James Cridland

Nick Ferrari at breakfast on LBC - running order for Jan 24

After doing this for BBC Radio 4’s Today programme and for RN Breakfast from Australia’s ABC, I was asked about LBC breakfast.

I have to declare a small interest. I’ve never met Nick (though been in the same room a few times); but used to enjoy his broadcasting when I lived in the UK. This was my breakfast show of choice in London.

It’s broadcast by Global, the UK’s largest commercial radio group. The LBC used to stand for “London Broadcasting Company”, but these days it apparently stands for “Leading Britain’s Conversation”. A station called LBC was the first commercial radio station in the UK in 1973; pedantically, this isn’t it (since that company lost its franchise), but spiritually it’s the same station, now broadcast across the UK. Ferrari has been hosting this show for twenty years. The station itself has a 7.4% share; Ferrari himself reaches 1.3mn listeners a week. (Today gets 5.8mn).

I analysed Wednesday January 24th’s show. His show airs 7am-10am, rather than the other two I’ve covered so far.

I ended up with 5,220 lines of text.

Types of output

“THROWS” is a new type of output for these analysis pieces; partially because it’s not a thing on the other stations I’ve heard: throwing forward to things that the programme will cover, with clips. There is a lot of this; you know what’s coming up in a way that’s difficult to miss. Nick constantly throws forward - when returning after ad breaks, when going into news bulletins, or even in the middle of a paper review.

The first set of interviews were put into context by some audio clips from the overnight US election results; helping us quickly get to speed about the story, so that the two interviewees could be questioned. This isn’t a technique I’ve heard from others this week either. Before the headlines at 7.15am, a very short clip in a story lasting just twenty seconds - pulling us out of US election mode.

The station also interviews its own people (and it is not, by any stretch of the imagination, an over-staffed station). A report on the storms contains a report from “an LBC reporter in Oban” - Global own a number of radio stations in Scotland, but none in that part of the country. Later, Jon Sopel, a Global journalist and podcaster, is the US Election specialist for talkback.

And let’s talk about talkback. This is the first programme I’ve analysed that has “talkback” (a member of the public calling) as part of its output; and it’s not the usual arguments with listeners that you’d expect. Initially, talkback calls are placed right next to the story. Not one of the callers appeared to be filler: almost all are high quality and add to the discussion. Indeed, one was clipped and played an hour later to re-introduce the story. Another caller uses some slang, but the way Ferrari deals with it is humbling:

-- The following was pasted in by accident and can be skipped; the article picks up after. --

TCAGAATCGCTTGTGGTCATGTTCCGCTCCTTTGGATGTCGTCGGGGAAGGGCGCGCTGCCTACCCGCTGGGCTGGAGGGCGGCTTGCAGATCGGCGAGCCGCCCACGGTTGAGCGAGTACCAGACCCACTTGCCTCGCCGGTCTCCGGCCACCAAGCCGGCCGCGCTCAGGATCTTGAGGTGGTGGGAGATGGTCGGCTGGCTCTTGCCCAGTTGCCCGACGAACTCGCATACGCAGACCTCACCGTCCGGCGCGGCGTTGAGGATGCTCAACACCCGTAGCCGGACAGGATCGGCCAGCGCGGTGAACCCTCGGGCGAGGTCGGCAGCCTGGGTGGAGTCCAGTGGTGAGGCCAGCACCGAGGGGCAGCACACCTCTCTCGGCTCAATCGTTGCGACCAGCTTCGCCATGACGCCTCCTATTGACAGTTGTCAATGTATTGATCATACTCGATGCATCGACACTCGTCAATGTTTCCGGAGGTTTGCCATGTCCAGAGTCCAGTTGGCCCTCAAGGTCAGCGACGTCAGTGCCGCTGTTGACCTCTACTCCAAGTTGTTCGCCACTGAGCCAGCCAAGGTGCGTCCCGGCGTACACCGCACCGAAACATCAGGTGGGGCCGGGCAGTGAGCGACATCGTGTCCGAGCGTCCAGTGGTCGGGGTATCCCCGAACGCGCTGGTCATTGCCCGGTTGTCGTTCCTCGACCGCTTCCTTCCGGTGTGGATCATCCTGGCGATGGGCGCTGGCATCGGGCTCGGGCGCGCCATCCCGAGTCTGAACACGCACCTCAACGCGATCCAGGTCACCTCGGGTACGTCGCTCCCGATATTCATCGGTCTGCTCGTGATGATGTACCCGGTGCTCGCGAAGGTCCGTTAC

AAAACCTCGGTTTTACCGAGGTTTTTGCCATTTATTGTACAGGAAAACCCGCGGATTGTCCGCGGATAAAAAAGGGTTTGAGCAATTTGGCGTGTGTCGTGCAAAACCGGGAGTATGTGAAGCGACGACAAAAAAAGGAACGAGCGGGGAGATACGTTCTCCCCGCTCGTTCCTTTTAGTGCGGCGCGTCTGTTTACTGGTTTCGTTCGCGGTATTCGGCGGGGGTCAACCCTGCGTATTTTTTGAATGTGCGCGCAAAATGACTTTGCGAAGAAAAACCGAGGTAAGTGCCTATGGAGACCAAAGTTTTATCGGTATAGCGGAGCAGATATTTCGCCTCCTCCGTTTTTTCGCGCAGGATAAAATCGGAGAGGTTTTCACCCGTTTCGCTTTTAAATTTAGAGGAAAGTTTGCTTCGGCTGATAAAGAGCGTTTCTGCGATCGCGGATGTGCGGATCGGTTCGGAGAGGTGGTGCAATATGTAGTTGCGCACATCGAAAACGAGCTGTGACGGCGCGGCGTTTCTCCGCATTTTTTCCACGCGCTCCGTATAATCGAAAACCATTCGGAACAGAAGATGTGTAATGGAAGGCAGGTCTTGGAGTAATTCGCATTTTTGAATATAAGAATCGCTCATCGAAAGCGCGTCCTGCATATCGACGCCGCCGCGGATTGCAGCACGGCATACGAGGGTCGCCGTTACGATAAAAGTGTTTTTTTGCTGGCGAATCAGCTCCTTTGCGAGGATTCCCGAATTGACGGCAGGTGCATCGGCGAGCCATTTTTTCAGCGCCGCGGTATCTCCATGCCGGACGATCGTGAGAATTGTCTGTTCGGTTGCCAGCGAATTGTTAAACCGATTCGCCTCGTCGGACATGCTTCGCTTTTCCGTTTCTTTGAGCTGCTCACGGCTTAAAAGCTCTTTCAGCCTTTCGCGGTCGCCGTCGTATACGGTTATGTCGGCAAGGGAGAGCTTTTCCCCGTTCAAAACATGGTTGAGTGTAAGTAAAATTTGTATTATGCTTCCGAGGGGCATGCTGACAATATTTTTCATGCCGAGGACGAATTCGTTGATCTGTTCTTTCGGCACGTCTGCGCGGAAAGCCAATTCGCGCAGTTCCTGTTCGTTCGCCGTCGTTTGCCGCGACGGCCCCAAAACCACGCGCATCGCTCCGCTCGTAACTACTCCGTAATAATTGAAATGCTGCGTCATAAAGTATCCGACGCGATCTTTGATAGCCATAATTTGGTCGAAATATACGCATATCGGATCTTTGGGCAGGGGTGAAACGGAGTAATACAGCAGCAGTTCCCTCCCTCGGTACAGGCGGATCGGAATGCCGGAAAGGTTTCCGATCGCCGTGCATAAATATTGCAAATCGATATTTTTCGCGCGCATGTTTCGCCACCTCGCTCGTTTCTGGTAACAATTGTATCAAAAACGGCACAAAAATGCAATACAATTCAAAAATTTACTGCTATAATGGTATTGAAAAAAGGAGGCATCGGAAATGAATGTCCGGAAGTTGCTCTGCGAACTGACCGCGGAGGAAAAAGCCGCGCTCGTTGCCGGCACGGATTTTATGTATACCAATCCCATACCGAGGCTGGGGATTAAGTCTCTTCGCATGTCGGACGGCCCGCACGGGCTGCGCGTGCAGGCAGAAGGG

(Caller) … He’s been housed independently, which hasn’t worked because he’s been cuckooed by drug dealers.

(Ferrari) Sorry, I should know what that means. Oh, is this where they use the house to keep drugs?

(Caller) Yes.

(Ferrari) I’m sorry, I didn’t know. Go ahead.

I think he did know; but it’s a much nicer way to explain it than the usual “just explain what you mean by that phrase” that we’d normally hear.

An interview with the Postal Services Minister, airing between 7.52am and 8.00am, was clipped for the 8.00am and 9.00am bulletin, giving the listener the sense that they heard something newsworthy by listening. That was also referred-to in headlines later (“the postal services minister told Nick that…”). It’s a simple way to highlight the importance of the interviewees.

And - another paper review: but given Ferrari’s background in newspapers, it’s always an interesting and slightly catty part of the morning (and, very obviously, unscripted). “You’d have thought they’d have led with this story”, he grumbles at one point about the Telegraph. Notably, “the front page of the LBC website” is in the paper review. Very clever cross-promoting. Since it’s an important US news day, he also reads some of the front pages of the US press: opining: “Great as some American journalists are, I don’t think headline writing is necessarily in their skill set.” Ouch.

One more thing to mention for any US readers. This is on a commercial radio station; yet only 14% was adverts (an average of just 8 minutes an hour). There are three ad breaks an hour, never referred to, always after a short news bulletin. There are no pre-recorded station trails.

Living in Australia, I miss the pace and craft of this show. There’s nothing that really compares. It’s worth a listen.